Celia’s home and cell phones went to voicemail. I checked my email and found that she’d forwarded the manuscript, but she didn’t answer my replies.

I tried to reach her for a week, while I made notes and thought of alternate endings. Siegbert (savior of his city and our publishing house) couldn’t die. Couldn’t.

Maybe the gunshot had missed his vital organs. He’d gone into a coma, his heart had stopped for a few seconds... that could be overcome.

Maybe Siegbert’s unknown twin had given his life to save his brother... Maybe the last scene was a dream or hallucination...

UGH. Terrible ideas. Only Celia could resuscitate her hero. And she must.

When I phoned seven days later and found Celia home, she said she’d been in Paris. I couldn’t imagine her on the Champs-Élysées, but that was her affair.

“Celia,” I said, “You can’t kill off Siegbert. I know there’re ways to bring him back, if that’s what you’re planning...”

“No, Shelli. Siegbert’s dead.”

I knew how to handle her—I thought. But this time, she was stubborn. She didn’t argue. She just said “no.”

Finally, we both stopped talking. Then Celia said,

“I’m writing a new novel, you know...”

“A new... ?”

“And there’s another hero... tall, with reddish brown hair, green eyes...”

“Sounds like your fiancé.”

Husband,” Celia corrected gently, and put down the phone.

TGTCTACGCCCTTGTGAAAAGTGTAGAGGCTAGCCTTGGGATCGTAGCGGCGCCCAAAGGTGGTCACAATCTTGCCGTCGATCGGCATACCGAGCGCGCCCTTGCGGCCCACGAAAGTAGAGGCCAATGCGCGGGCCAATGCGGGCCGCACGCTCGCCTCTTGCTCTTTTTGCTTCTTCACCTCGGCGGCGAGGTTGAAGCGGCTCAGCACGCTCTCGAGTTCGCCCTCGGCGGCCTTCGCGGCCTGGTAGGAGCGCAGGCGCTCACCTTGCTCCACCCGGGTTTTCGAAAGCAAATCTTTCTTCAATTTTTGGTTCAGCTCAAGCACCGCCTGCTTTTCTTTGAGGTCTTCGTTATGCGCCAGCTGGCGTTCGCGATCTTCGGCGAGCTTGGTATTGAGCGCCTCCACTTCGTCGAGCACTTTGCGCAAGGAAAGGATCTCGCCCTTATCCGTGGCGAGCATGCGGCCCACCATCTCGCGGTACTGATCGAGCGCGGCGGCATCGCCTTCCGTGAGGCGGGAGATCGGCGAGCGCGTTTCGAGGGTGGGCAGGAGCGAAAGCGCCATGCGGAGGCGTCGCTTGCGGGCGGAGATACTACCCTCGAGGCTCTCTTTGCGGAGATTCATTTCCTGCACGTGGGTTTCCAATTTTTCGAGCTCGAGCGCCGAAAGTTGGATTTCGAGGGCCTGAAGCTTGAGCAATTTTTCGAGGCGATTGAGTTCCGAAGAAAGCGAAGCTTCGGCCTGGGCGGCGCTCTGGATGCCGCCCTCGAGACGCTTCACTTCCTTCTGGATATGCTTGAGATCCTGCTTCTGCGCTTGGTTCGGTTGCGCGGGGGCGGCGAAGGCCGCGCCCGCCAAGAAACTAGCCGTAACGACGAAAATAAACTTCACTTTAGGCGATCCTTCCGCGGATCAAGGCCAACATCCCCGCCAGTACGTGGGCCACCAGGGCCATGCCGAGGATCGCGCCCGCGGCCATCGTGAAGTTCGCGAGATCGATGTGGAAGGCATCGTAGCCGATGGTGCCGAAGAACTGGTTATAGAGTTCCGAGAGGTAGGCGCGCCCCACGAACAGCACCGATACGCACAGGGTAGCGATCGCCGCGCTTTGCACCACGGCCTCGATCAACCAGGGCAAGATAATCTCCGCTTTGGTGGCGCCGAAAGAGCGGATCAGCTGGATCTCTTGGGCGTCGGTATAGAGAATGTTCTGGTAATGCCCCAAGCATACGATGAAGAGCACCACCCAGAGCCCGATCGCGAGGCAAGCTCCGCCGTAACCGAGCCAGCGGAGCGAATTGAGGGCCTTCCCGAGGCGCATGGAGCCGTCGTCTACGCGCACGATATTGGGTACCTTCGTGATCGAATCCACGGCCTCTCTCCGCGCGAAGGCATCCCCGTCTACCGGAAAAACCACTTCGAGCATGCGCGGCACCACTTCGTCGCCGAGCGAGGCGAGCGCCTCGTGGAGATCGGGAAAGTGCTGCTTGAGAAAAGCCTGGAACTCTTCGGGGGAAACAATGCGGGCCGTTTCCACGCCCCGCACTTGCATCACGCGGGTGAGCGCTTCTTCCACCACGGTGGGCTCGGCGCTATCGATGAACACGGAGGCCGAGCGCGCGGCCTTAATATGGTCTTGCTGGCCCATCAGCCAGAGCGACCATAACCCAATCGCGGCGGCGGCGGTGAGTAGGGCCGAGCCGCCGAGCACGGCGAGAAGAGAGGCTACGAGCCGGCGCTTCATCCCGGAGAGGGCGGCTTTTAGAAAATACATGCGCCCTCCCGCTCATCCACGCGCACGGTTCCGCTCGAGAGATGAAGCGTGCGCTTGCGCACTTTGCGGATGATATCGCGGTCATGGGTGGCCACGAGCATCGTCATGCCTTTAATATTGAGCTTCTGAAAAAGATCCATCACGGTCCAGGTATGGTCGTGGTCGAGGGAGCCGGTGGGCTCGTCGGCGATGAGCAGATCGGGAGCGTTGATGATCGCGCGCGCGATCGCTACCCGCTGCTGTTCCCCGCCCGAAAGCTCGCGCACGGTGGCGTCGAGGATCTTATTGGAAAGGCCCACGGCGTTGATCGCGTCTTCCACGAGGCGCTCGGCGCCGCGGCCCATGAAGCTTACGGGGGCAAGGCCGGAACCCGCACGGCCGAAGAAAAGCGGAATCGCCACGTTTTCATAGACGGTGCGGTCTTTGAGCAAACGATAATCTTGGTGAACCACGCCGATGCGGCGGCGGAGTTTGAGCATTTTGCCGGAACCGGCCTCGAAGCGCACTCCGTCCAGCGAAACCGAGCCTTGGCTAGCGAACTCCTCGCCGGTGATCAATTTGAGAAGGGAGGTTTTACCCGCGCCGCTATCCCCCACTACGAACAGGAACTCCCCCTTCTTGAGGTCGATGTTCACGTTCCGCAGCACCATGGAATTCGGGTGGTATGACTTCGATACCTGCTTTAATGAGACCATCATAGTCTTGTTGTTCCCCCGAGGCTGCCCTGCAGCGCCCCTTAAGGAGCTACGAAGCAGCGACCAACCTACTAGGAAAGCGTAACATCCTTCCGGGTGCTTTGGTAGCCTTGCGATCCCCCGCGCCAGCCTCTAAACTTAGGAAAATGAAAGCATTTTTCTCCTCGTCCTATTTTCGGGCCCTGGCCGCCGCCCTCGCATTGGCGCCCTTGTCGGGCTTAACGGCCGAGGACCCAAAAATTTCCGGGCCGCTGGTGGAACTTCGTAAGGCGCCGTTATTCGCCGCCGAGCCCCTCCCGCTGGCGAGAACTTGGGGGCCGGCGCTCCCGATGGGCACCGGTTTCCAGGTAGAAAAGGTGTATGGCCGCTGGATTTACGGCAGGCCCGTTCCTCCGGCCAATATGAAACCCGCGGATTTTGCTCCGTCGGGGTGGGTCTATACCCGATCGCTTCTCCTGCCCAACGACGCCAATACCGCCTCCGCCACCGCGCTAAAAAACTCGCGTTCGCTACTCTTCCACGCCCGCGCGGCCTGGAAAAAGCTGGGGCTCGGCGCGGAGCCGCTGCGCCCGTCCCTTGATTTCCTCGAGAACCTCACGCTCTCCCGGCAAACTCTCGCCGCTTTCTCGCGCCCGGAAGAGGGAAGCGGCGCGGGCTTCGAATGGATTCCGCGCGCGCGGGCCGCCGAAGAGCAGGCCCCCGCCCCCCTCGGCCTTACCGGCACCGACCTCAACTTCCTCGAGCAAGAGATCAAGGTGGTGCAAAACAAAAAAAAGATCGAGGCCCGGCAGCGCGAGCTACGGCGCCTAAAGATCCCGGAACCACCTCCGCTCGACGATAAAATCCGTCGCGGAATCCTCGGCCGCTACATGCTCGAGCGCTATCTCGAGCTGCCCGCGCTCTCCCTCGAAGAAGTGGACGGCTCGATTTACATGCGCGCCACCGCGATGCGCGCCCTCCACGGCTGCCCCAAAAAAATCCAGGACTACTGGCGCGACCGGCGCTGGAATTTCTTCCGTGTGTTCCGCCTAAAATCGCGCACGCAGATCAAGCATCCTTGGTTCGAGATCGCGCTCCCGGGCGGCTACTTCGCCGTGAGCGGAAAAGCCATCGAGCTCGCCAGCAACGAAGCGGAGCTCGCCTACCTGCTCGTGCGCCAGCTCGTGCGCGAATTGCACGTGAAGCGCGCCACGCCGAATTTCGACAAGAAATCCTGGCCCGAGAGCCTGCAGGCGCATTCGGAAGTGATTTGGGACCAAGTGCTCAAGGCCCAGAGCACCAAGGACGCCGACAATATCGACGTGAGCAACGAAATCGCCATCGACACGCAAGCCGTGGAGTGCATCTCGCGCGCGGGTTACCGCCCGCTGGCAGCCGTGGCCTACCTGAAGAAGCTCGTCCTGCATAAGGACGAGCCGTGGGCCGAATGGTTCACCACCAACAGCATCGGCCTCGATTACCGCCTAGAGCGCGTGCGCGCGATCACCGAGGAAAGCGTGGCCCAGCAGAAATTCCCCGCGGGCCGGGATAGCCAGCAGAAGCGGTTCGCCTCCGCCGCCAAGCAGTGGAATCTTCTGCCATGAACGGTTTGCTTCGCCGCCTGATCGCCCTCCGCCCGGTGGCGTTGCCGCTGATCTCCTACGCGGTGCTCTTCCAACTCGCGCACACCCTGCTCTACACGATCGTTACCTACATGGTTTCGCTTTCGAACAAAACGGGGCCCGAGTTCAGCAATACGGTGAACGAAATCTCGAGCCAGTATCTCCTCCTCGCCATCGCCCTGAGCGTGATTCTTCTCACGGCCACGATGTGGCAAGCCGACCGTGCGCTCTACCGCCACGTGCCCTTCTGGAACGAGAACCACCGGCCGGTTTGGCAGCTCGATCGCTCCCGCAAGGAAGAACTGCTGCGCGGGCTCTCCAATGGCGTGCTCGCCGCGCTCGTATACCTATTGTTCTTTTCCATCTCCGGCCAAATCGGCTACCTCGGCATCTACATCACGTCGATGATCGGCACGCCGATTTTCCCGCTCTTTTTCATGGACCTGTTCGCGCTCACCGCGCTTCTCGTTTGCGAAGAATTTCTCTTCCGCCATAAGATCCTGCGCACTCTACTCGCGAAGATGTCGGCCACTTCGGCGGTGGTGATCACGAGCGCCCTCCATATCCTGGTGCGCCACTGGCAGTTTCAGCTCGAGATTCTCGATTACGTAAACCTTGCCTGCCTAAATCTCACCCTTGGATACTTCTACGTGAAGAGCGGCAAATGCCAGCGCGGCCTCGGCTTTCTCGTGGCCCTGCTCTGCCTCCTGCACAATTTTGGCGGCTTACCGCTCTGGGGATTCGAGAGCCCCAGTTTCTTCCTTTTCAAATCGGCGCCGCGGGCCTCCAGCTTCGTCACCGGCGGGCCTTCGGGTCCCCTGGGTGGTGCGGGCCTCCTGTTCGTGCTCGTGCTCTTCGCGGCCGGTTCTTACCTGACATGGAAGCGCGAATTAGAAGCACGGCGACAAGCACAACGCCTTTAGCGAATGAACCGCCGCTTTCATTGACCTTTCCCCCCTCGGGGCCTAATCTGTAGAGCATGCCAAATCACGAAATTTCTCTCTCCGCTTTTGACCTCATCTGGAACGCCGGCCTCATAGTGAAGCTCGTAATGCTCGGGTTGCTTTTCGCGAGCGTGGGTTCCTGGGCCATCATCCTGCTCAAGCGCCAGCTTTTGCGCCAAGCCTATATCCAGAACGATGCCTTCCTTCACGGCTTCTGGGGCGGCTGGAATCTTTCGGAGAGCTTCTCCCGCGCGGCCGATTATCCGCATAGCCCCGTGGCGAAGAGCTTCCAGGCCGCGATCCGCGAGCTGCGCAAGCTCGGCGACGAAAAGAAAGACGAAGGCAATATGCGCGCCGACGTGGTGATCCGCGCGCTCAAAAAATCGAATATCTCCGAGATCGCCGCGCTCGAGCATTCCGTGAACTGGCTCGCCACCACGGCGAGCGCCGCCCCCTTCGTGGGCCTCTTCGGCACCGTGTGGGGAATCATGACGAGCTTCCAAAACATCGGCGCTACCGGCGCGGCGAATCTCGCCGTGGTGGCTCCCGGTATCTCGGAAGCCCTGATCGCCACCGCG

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This article has been read 848 times
Member Comments
Member Date
Laury Hubrich 06/03/10
Ooooo, I love this one. lol. Excellent job and I'd like to read the book within this story. Please?
Rachel Phelps06/03/10
The title is perfect. I am in awe. Amazing! I, too, want to read the book!
Gregory Kane06/04/10
Fantastic writing. Didn't put a foot wrong.
Elizabeth Cain06/04/10
I loved the story too! Celia's novel was so fascinating! And the way Shelia felt so involved in it...I'm sure it would be a story I'd thouroughly enjoy. :) (At least 'till the end, then I'd be sad.)

There was one little thing though, it seemed like you switched from second person to third person (when you said "Sheila nodded", rather than "I nodded").
Other than that, I REALLY enjoyed the story!
Elizabeth Cain06/04/10
oops. I meant that you switched from second person to FIRST person. Sorry 'bout that.
Dusti (Bramlage) Zarse06/04/10
A writer pours so much of him/herself into the story. I, too, was screaming with the editor, "No, you can't KILL him!" But I understand the writer moving on in her life, ending a chapter, closing a book. I think she (well, you) made the right decision. I really liked this. Fantastic.
Linda Germain 06/09/10
Masterful writing! A+
Gregory Kane06/10/10
Hearty congratulations. Knew this one was going to do well.
Beth LaBuff 06/10/10
Carol, this is fantastic... I LOVED every word! You've skillfully woven this editor's tale. Super congrats on your level placing and Editor's Choice award!
Verna Cole Mitchell 06/11/10
Carol, this is an absolutely wonderful story. Congratulatons!
Lyn Churchyard06/11/10
This was brilliant! I loved, loved, loved it. Now you have me wanting to read the actual novel. And not just the novel, but the complete series. If those novels don't exist, you might just have to write them :-)